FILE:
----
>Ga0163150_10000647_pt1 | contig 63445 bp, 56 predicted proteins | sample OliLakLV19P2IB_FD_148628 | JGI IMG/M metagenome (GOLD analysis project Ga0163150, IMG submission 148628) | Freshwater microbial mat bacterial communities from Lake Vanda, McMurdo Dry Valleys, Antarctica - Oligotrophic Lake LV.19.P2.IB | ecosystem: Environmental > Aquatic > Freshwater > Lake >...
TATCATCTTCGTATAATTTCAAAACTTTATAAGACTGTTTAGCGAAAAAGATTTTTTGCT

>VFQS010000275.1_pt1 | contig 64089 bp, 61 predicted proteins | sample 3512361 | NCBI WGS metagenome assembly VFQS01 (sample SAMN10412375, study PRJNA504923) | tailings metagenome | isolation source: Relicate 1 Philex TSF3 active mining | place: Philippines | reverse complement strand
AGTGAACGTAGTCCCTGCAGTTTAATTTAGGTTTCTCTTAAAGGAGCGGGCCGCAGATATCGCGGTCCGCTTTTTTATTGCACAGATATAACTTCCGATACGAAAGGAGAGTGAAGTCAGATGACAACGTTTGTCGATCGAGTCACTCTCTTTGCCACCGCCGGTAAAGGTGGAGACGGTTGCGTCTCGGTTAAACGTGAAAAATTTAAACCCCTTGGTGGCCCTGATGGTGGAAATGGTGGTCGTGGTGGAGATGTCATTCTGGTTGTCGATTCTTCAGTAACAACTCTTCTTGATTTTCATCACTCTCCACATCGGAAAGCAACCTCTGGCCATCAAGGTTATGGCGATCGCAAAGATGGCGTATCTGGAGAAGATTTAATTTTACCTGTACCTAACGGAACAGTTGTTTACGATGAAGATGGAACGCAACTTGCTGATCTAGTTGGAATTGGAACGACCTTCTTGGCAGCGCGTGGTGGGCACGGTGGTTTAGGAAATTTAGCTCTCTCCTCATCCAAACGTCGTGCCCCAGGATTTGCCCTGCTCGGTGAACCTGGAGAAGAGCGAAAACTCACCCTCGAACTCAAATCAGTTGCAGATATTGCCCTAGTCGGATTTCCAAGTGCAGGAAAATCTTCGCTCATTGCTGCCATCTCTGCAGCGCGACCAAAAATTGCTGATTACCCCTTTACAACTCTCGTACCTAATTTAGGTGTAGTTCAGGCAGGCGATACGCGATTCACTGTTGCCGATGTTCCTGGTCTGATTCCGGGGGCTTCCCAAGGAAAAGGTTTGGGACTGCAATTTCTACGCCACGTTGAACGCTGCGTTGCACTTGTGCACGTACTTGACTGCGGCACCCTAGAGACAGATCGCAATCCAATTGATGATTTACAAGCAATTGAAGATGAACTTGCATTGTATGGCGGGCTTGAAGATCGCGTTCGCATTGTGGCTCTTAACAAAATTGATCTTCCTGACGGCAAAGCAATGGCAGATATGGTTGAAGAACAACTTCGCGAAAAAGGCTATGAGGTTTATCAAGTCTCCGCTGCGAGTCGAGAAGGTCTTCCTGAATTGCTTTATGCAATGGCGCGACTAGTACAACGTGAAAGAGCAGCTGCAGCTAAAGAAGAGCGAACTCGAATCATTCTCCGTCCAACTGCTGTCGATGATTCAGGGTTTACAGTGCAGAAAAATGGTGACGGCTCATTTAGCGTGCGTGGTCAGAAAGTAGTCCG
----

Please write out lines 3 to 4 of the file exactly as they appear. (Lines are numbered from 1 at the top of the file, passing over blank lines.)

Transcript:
>VFQS010000275.1_pt1 | contig 64089 bp, 61 predicted proteins | sample 3512361 | NCBI WGS metagenome assembly VFQS01 (sample SAMN10412375, study PRJNA504923) | tailings metagenome | isolation source: Relicate 1 Philex TSF3 active mining | place: Philippines | reverse complement strand
AGTGAACGTAGTCCCTGCAGTTTAATTTAGGTTTCTCTTAAAGGAGCGGGCCGCAGATATCGCGGTCCGCTTTTTTATTGCACAGATATAACTTCCGATACGAAAGGAGAGTGAAGTCAGATGACAACGTTTGTCGATCGAGTCACTCTCTTTGCCACCGCCGGTAAAGGTGGAGACGGTTGCGTCTCGGTTAAACGTGAAAAATTTAAACCCCTTGGTGGCCCTGATGGTGGAAATGGTGGTCGTGGTGGAGATGTCATTCTGGTTGTCGATTCTTCAGTAACAACTCTTCTTGATTTTCATCACTCTCCACATCGGAAAGCAACCTCTGGCCATCAAGGTTATGGCGATCGCAAAGATGGCGTATCTGGAGAAGATTTAATTTTACCTGTACCTAACGGAACAGTTGTTTACGATGAAGATGGAACGCAACTTGCTGATCTAGTTGGAATTGGAACGACCTTCTTGGCAGCGCGTGGTGGGCACGGTGGTTTAGGAAATTTAGCTCTCTCCTCATCCAAACGTCGTGCCCCAGGATTTGCCCTGCTCGGTGAACCTGGAGAAGAGCGAAAACTCACCCTCGAACTCAAATCAGTTGCAGATATTGCCCTAGTCGGATTTCCAAGTGCAGGAAAATCTTCGCTCATTGCTGCCATCTCTGCAGCGCGACCAAAAATTGCTGATTACCCCTTTACAACTCTCGTACCTAATTTAGGTGTAGTTCAGGCAGGCGATACGCGATTCACTGTTGCCGATGTTCCTGGTCTGATTCCGGGGGCTTCCCAAGGAAAAGGTTTGGGACTGCAATTTCTACGCCACGTTGAACGCTGCGTTGCACTTGTGCACGTACTTGACTGCGGCACCCTAGAGACAGATCGCAATCCAATTGATGATTTACAAGCAATTGAAGATGAACTTGCATTGTATGGCGGGCTTGAAGATCGCGTTCGCATTGTGGCTCTTAACAAAATTGATCTTCCTGACGGCAAAGCAATGGCAGATATGGTTGAAGAACAACTTCGCGAAAAAGGCTATGAGGTTTATCAAGTCTCCGCTGCGAGTCGAGAAGGTCTTCCTGAATTGCTTTATGCAATGGCGCGACTAGTACAACGTGAAAGAGCAGCTGCAGCTAAAGAAGAGCGAACTCGAATCATTCTCCGTCCAACTGCTGTCGATGATTCAGGGTTTACAGTGCAGAAAAATGGTGACGGCTCATTTAGCGTGCGTGGTCAGAAAGTAGTCCG